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What is the minimum product of two numbers whose difference is $4$? What are the numbers?

I'm looking for an answer that uses equations to solve the problem.

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  • $\begingroup$ It might be helpful if you explain how you would find the maximum product. (Hint: there actually is no maximum product; the product of two numbers whose difference is $4$ can be made as large as you want. So somewhere in your solution to that problem you have made an error.) $\endgroup$ – mweiss Jan 18 '17 at 4:06
  • $\begingroup$ I found out that I made a trivial error maximum solution, and correcting the error, found the solution. $\endgroup$ – suomynonA Jan 18 '17 at 4:08
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Are you sure that's the maximum product? I can just do like $(-10000, -10004)$ and my product is already larger than yours. :\

But to find the minimum you would note that one number is $x$ and the other $x-4$ so you want to minimize $x(x-4)=x^2-4x.$ So $x=2$ is easily the minimum value for $x$ and the minimum product is $2(2-4)=2\cdot (-2)=\boxed{-4}.$

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  • $\begingroup$ I did the same mistake as last time -_- $\endgroup$ – suomynonA Jan 18 '17 at 4:10
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    $\begingroup$ whoops :3 it happens though you should be fine $\endgroup$ – pie314271 Jan 18 '17 at 4:11
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We want to minimize $ab$ subject to $a-b=4$.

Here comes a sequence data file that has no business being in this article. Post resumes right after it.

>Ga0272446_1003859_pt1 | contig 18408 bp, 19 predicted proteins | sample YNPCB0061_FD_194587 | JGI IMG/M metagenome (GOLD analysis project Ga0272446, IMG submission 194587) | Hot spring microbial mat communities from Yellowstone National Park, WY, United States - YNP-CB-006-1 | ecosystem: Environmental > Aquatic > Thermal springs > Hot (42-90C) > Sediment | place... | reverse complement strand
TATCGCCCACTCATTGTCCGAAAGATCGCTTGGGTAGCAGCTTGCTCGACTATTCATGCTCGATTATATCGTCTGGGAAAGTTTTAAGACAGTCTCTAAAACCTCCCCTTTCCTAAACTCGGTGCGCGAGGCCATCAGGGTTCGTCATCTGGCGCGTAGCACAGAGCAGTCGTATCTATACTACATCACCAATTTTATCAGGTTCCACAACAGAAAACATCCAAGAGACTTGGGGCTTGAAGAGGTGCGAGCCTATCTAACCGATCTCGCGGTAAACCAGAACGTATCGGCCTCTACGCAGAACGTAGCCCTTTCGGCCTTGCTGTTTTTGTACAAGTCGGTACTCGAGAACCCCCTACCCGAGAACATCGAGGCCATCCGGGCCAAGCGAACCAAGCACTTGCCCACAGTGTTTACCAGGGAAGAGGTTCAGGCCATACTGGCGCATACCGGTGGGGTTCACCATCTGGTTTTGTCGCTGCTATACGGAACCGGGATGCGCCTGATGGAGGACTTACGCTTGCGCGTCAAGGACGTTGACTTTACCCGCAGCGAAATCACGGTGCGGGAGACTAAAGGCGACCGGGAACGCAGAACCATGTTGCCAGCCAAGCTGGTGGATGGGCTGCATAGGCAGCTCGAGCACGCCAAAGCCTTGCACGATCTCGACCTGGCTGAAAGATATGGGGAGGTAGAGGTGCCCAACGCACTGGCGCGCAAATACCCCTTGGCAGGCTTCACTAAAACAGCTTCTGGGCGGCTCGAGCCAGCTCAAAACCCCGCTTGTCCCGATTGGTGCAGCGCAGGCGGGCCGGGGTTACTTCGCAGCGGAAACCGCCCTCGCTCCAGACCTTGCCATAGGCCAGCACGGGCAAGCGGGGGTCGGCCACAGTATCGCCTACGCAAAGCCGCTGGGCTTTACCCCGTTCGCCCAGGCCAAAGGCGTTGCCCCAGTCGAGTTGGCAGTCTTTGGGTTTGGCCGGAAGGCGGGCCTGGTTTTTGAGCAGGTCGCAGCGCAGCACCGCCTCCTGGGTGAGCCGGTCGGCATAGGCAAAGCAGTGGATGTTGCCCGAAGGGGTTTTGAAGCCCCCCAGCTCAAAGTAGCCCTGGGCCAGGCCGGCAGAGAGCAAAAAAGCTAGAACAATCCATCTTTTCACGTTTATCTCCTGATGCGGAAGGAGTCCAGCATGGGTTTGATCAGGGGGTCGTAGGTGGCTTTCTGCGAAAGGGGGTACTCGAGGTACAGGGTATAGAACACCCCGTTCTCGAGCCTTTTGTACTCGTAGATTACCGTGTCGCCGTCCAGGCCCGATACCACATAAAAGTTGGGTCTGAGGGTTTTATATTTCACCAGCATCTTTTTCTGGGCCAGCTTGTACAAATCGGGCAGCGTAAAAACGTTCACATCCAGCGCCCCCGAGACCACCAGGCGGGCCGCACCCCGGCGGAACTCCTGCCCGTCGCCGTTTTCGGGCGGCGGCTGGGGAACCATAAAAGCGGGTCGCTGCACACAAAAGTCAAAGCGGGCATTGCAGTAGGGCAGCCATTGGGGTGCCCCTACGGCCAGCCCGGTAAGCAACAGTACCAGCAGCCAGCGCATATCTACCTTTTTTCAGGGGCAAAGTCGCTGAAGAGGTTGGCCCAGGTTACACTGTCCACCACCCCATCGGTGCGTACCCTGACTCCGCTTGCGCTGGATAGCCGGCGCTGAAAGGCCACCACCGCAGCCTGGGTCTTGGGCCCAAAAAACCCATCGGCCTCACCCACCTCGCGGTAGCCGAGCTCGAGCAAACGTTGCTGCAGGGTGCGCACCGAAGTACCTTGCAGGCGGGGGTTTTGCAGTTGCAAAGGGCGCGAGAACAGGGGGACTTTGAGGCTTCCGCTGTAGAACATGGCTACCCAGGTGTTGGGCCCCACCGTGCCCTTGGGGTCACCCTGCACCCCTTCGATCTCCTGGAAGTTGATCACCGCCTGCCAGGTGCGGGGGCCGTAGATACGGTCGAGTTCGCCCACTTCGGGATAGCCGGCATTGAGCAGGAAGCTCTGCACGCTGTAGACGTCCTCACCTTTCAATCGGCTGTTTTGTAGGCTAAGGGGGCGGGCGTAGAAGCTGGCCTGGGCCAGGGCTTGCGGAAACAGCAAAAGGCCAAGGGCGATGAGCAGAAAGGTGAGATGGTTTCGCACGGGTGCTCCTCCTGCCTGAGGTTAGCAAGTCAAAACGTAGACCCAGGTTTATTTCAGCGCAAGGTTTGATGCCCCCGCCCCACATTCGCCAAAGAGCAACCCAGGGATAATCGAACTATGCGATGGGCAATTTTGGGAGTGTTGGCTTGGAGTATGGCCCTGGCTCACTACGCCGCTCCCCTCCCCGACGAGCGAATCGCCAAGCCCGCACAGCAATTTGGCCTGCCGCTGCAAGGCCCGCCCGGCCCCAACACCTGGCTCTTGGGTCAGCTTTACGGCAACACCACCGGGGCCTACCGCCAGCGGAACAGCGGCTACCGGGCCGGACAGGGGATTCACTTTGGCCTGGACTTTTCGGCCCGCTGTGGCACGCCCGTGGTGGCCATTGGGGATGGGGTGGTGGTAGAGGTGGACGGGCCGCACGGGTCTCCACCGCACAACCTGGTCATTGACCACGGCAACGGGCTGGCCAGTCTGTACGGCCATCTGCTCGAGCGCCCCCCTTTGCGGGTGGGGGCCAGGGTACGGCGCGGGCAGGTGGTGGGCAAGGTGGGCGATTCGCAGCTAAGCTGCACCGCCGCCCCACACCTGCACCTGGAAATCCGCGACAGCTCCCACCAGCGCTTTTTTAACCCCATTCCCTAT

Hence we want to minimize $a(a-4)$ which is a quadratic equation that is symmetrical about $a=2$. Hence $a=2$ and $b=-2$.

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  • $\begingroup$ thanks for spotting the mistake. $\endgroup$ – Siong Thye Goh Jan 18 '17 at 4:08
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    $\begingroup$ 2-(-6)=8 unfortunately :\ $\endgroup$ – pie314271 Jan 18 '17 at 4:09
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We have to minimise the product $xy $ while keeping the difference $x-y=4$ as constant. Manipulating, we have, $$f (y)=4y+y^2=(y+2)^2-4 $$ Clearly, $\operatorname {min} f (y) $ occurs when $y=-2$. Thus, $x=2$. Hence the minimum product is $-4$. Hope it helps.

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  • $\begingroup$ @mweiss It just happens that I know simple derivatives, but good thing to keep in mind in algebra-precalc questions $\endgroup$ – suomynonA Jan 18 '17 at 4:12
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Quick Answer

If a minimum of the product exists, then by symmetry one number has to be positive and the other negative, and both numerically the same, hence $-2, 2$.

Detailed Answer

Let the midpoint be $x$. We want to minimize the product $y=(x-2)(x+2)$ or $y=x^2-4$ which clearly has a minimum of $-4$ at $x=0$, hence the numbers are $-2,2$.

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$y-x=4(1)$

Let $p(x,y) = x*y (2)$

from (1) $y=4+x(3)$

combine (2) and (3)

$p(x) = x(4+x) = x^2+4x (4)$

Minimum of the function $p(x)$ will be achieved if its differential equals $0$

$p^{'}(x)=0 (5)$

$p^{'}(x) = (x^2+4x)^{'} = 2x + 4 = 0(6)$

from (6) $x = -2$ and from (3) $y = 2$

$p(-2,2) = (-2)*2 = -4 $

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